Engage

Trembling with Delight

Over the years, I have wondered what it really means to have “fear of the Lord.” In the past several months, I took some time and examined the Scriptures to find out what it does mean. My findings have left me trembling with delight!

A definition is always a good place to start. Michael Reeves explains the fear of the Lord as, “It is an ecstasy of love and joy that senses how overwhelmingly kind and magnificent, good and true God is, and that therefore leans on Him in staggered praise and faith.”[1] Reeves goes on to write, “It is not the dread of sinners before a holy Judge. It is not the awe of creatures before the tremendous Creator. It is the overwhelmed devotion of children marveling at the kindness and righteousness and glory and compete magnificence of the Father.”[2] I see where Reeves is coming from and I agree; however, I do think there is a healthy fear of God that comes from knowing God is holy and a righteous judge. It is the totality of who God is that we fear. So, I find in the Scriptures a right fear of the Lord comes from awe (an overwhelming feeling of fearful wonder for a deity) and respect that includes knowing who God is which includes His holiness, justice, grace, goodness, beauty, mercy, and power.  

So how do we get the fear of the Lord? Part of it comes from God, “I will give them one heart and one way, that they may fear me forever, for their own good and the good of their children after them. I will make with them an everlasting covenant, that I will not turn away from doing good to them. And I will put the fear of me in their hearts, that they may not turn from me” (Jer 32:39-40). Also, part of it comes from our choice, “Because they hated knowledge and did not choose the fear of the Lord”(Prov 1:29). Furthermore, others have a part in how we learn to fear the Lord, “He set himself (Uzziah) to seek God in the days of Zechariah, who instructed him in the fear of God” (2 Chr 26:5). So, the fear of the Lord comes from God, ourselves, and others.

The Scriptures are filled with reasons why we should fear the Lord. We are commanded to fear Him as seen in Deuteronomy 10:12-13. In these verses, God lists what He requires of us: to fear the Lord which is then explained asto walk in His ways, to love the Lord, to serve the Lord, and to keep His commandments. Also, we should fear the Lord because of His great power (Exod 14:31) and as a result of His justice (Rev 14:7). Furthermore, Jesus’ miracles, healings, and words leads us to have an awe of Him. Moreover, the fear of the Lord keeps us from sinning (Exod 20:19–20).

Another insightful verse concerning the fear of the Lord is Blessed is the one who fears the Lord always, but whoever hardens his heart will fall into calamity” (Prov 28:14). Thus, fear of the Lord includes confessing and leaving sin so our hearts will not be hardened. In the New Testament the same idea shows up, “Since we have these promises, beloved, let us cleanse ourselves from every defilement of body and spirit, bringing holiness to completion in the fear of God” (2 Cor 7:1). Stanley Porter comments on this verse that, “Sanctification is grounded ‘in fear of God’ (2 Cor 7:1). The word ‘in’ (en) refers to the sphere or arena in which sanctification occurs.”[3] Thus, the fear of the Lord is part of our sanctification process.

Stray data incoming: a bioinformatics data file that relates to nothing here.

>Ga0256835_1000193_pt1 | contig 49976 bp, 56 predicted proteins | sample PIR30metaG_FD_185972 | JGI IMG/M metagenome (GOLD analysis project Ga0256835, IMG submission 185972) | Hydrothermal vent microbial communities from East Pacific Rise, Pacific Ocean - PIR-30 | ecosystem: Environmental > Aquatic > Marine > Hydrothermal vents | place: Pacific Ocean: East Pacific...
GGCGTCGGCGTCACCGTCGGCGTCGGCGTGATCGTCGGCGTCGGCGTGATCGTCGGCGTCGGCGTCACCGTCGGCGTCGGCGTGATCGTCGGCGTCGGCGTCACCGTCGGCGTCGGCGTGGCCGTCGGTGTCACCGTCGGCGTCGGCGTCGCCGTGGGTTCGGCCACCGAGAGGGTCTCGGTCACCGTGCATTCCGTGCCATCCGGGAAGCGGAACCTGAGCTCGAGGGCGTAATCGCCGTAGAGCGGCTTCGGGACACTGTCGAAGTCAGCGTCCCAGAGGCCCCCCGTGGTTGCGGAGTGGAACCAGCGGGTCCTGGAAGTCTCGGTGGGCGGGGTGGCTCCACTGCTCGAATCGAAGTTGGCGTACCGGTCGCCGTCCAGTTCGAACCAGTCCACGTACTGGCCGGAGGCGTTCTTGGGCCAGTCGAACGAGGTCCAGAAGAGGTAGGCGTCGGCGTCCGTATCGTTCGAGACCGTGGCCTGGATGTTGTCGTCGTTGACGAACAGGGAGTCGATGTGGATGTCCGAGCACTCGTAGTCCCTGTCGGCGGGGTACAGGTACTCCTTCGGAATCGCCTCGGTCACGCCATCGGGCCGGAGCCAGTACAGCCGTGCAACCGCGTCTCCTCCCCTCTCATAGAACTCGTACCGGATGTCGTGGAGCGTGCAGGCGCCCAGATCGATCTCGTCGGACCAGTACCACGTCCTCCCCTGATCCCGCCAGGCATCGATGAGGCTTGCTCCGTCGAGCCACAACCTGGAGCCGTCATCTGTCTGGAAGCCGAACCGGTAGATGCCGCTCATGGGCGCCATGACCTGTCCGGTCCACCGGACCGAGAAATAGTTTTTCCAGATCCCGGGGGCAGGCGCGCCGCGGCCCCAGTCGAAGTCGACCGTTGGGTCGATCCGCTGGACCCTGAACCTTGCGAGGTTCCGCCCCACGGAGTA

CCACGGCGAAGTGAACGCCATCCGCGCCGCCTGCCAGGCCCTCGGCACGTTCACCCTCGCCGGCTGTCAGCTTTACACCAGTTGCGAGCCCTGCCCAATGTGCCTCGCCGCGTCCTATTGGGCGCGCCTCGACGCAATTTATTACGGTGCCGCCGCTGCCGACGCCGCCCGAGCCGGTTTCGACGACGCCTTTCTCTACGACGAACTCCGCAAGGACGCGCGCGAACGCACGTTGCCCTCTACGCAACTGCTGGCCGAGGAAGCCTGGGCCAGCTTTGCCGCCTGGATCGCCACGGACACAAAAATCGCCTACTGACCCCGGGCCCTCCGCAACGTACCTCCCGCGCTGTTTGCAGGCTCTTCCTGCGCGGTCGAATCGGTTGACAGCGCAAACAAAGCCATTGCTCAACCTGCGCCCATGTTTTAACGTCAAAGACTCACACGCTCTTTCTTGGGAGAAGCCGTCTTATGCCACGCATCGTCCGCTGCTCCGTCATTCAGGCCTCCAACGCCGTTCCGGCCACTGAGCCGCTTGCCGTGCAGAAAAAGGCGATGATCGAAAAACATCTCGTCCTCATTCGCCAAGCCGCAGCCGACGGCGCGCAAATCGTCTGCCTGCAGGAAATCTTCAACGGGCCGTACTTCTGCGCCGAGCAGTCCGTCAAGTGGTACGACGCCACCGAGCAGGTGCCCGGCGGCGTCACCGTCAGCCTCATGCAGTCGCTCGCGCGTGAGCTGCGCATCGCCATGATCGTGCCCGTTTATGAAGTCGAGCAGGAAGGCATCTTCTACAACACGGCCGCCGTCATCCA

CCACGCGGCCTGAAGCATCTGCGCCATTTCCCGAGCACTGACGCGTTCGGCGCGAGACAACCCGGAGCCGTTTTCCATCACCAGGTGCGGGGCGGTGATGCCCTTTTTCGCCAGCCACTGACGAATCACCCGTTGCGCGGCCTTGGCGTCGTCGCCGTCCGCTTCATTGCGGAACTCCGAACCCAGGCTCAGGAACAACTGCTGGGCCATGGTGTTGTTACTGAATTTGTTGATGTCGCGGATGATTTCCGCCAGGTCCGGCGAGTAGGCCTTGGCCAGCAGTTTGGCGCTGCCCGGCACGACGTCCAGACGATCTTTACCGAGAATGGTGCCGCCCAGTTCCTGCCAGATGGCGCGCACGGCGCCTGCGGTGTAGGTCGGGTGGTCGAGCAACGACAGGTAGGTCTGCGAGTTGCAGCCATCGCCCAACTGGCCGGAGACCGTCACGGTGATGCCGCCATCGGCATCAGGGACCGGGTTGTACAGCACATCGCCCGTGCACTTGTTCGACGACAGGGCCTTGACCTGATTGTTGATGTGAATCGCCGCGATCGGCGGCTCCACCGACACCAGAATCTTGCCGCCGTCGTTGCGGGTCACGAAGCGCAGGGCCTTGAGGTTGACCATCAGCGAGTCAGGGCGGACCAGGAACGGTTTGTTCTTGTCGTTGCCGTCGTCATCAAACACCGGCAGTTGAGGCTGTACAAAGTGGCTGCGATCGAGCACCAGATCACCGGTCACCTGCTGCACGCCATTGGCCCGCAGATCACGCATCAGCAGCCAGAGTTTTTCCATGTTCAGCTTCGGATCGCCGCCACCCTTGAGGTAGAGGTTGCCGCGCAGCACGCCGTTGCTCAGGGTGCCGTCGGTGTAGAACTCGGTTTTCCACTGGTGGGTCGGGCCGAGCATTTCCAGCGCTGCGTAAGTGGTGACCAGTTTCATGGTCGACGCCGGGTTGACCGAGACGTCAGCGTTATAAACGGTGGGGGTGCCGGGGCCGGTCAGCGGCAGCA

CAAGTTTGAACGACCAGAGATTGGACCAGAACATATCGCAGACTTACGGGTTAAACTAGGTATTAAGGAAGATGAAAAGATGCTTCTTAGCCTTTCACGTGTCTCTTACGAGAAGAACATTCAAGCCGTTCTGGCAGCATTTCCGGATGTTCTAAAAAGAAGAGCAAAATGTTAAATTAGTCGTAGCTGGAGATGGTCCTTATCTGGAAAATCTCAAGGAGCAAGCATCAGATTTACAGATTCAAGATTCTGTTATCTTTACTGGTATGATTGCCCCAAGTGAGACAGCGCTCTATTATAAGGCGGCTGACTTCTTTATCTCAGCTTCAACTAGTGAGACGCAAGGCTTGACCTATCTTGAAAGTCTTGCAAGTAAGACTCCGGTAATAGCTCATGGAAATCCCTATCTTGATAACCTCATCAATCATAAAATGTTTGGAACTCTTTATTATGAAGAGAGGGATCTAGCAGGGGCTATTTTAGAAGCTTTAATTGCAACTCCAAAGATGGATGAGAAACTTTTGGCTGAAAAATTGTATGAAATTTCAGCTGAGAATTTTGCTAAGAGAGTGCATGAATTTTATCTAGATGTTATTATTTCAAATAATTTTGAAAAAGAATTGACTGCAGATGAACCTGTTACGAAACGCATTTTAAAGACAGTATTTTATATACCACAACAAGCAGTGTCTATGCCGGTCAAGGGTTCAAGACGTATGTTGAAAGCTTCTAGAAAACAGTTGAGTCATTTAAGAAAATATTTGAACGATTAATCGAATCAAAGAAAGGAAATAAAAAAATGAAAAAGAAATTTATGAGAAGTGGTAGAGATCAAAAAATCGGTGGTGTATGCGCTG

Reeves rightly states, “Sometimes God’s goodness, holiness, greatness, or forgiveness draws us out to fear God. It is all of who God is. In each case, believers are enjoying these beautiful perfections of God. This is indeed why we search the Scriptures, that we may know God better in all his ways and all his perfections—and might rejoice in him so intensely that we tremble.”[4]

In our fear (reverence, awe, and respect) of the Lord, we tremble with delight as a result of knowing the Lord and embracing the joy of what that means in day-in-day-out life. What is your level of trembling with delight? What steps could you take this week to grow in your fear of the Lord? Perhaps compiling a list of the great things He has done would be a good place to start!

For your consideration: Michael Reeves’ book, Rejoice and Tremble: The Surprising Good News of the Fear of the Lord, Wheaton, IL: Crossway, 2021.   


Image from “Tremble Synonyms and Related Words,” What is Another Word – Language Emoji, Emotions Swayed By Images, 2021, accessed March 29, 2022,  https://www.emojisky.com/desc/7141814

[1] Michael Reeves, Rejoice and Tremble: The Surprising Good News of the Fear of the Lord (Wheaton, IL: Crossway, 2021), 67.

[2] Ibid, 101.

[3] Stanley E. Porter, “Fear, Reverence,” ed. Gerald F. Hawthorne, Ralph P. Martin, and Daniel G. Reid, Dictionary of Paul and His Letters (Downers Grove, IL: InterVarsity Press, 1993), 292.

[4] Reeves, Rejoice and Tremble, 62-64.

PJ Beets is passionate about encouraging women through the Scriptures and life to see the compassionate God who redeems the rejected by acceptance, the silenced by expression, the labored by grace, and the lonely by love in order to set them free to serve in His ordained place and way for them individually and corporately. She has served the Lord through Bible Study Fellowship and her home church in various capacities with women. Upon turning fifty, she sought the Lord on how He would have her finish well which began her journey at Dallas Theological Seminary. She has a Masters of Arts in Biblical Studies as well as a Doctorate of Educational Ministry in Spiritual Formation, both from from DTS. PJ is married to Tom, has three children, and five grandchildren.

Leave a Reply